I was having a talk/argument with my roommate, and we were discussing human history. This is a broad topic, and there’s not too much to say that’s really true about it since its so varied. There are, however, different lenses to view human history, and all of them provide insights. Hegelians and Marxists believe that the world is moving in a single direction toward some ultimate goal. Other ideologies believe the world is working toward Armageddon, collapse, or chaos. Some think that the fortunes of human human life oscillate or drift and that there is no real direction, only aimlessness.

As I said, all of these views hold some truth to them, and another way, which I think is interesting, is to think of human life as an exercise in self defeat. Not total or outright self defeat, but subtly sabotage. On a small scale, we see how human beings can be self defeating in a variety of ways. We want what we can’t have, or we give up on wanting something when we find out we can’t have it, or we want something and then once we get it, we want the opposite (the grass is always greener…somewhere else). We pursue one goal only to find out that it didn’t lead where we thought and in fact sealed off other possibilities. On a grander scale, we see human innovation and the wonder of creativity containing the seeds of its antithesis or opposite (now I sound kind of Hegelian huh?). Some examples: the peace of WWI guaranteed the advent of WWII. The fall of the roman empire, and the consistent tendency I see in modern political life to take a good idea and run with it until it dies or runs out of its magic.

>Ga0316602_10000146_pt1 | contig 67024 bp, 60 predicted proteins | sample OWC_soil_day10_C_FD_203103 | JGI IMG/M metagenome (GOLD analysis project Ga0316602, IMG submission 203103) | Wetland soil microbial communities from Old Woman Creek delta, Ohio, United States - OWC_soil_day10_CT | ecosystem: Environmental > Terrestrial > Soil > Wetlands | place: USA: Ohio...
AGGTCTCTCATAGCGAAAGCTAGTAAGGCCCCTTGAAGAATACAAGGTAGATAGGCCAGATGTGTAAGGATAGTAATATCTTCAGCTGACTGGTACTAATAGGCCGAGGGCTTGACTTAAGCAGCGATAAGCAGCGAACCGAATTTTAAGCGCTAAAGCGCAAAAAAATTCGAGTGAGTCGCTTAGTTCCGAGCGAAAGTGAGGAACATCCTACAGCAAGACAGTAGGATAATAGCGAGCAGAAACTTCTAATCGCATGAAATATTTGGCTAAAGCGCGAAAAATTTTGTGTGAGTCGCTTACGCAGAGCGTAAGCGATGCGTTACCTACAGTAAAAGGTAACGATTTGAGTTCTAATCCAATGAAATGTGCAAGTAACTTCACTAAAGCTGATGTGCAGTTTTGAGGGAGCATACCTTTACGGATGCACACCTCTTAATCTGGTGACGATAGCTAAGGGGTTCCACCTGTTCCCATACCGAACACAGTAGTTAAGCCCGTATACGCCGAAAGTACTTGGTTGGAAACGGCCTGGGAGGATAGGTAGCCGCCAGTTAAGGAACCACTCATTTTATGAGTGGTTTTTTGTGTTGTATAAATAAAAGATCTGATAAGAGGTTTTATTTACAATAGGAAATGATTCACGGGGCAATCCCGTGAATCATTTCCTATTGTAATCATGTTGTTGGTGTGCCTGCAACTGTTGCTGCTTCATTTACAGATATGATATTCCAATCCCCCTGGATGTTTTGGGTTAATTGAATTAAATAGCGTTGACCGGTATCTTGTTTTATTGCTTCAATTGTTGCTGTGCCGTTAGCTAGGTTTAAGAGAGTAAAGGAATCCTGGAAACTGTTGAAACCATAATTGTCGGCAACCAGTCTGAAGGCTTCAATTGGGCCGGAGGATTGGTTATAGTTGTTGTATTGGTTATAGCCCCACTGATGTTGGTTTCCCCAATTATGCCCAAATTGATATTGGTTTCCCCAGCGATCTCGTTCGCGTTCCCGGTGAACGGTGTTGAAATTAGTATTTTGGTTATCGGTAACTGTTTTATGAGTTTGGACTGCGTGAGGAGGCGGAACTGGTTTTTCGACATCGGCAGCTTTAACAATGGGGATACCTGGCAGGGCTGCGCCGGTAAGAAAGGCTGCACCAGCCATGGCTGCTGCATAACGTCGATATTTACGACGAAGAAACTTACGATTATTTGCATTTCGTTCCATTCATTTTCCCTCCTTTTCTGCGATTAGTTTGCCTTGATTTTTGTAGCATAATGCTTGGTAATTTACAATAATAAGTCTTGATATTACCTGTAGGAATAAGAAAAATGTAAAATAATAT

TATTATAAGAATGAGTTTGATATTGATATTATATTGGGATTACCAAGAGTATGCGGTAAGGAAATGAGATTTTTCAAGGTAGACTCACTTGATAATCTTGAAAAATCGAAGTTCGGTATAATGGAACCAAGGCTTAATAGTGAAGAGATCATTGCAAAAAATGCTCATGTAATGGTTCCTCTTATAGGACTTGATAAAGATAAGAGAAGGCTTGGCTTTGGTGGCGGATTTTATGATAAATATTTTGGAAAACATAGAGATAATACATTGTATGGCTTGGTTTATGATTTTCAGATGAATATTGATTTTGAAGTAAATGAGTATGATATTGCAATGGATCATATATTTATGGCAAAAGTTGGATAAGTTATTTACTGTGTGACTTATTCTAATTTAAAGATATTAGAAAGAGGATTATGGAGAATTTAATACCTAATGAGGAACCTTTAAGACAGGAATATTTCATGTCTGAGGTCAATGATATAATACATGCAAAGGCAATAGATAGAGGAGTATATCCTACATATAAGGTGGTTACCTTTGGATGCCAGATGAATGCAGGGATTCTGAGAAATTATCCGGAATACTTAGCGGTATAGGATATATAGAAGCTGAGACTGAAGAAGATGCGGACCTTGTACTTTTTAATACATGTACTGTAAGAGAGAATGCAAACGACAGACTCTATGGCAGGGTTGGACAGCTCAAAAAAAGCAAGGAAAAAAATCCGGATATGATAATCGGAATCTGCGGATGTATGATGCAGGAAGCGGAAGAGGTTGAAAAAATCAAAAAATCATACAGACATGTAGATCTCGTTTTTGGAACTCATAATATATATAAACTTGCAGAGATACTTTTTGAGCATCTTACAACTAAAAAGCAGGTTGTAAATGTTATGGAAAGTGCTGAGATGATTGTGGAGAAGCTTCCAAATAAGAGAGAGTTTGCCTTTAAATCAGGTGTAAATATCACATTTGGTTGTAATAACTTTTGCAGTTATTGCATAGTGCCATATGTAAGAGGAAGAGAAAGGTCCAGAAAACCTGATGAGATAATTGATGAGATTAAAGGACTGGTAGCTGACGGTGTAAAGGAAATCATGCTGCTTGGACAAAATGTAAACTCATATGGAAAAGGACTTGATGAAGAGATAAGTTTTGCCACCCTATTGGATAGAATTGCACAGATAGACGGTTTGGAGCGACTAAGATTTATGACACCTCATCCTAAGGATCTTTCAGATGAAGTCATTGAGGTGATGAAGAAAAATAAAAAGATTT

Take liberalism. Originally, it seemed like a great idea. It helped to topple monarchies and to usher in democracies, rights, a private sphere for the individual and a vast array of improvements. But it might be time to wonder if liberalism is dying. Democracy has morphed into the mass society, and rather than a spirited antagonist to monarchy, it is now a half-ignored process that runs our country on auto-pilot. Liberalism has won its ultimate triumph in the form of a corrupted culture and the deification of arbitrary choice. We choose our friends and choose our news, and in the process lose out on both, which require a resistant world for us to engage with all our powers.

Now I don’t want to join the alarmist rhetoric of some political camps. There has been real progress, and I don’t think liberalism has exhausted its ability to provide insights, but the day is coming when it, like the Roman Empire, and yes, even the American empire, will pass away. What will replace it? What new idea will bring fire to the eyes of people and inspire the next round of revolution and change? Whatever the idea turns out to be, its revolutionary power will reign supreme for a time, and then, slowly, like all ideas, its presuppositions and self-defeating assumptions will catch up to it, and decay will set in again. We will have defeated ourselves again. Two steps forward, one step back.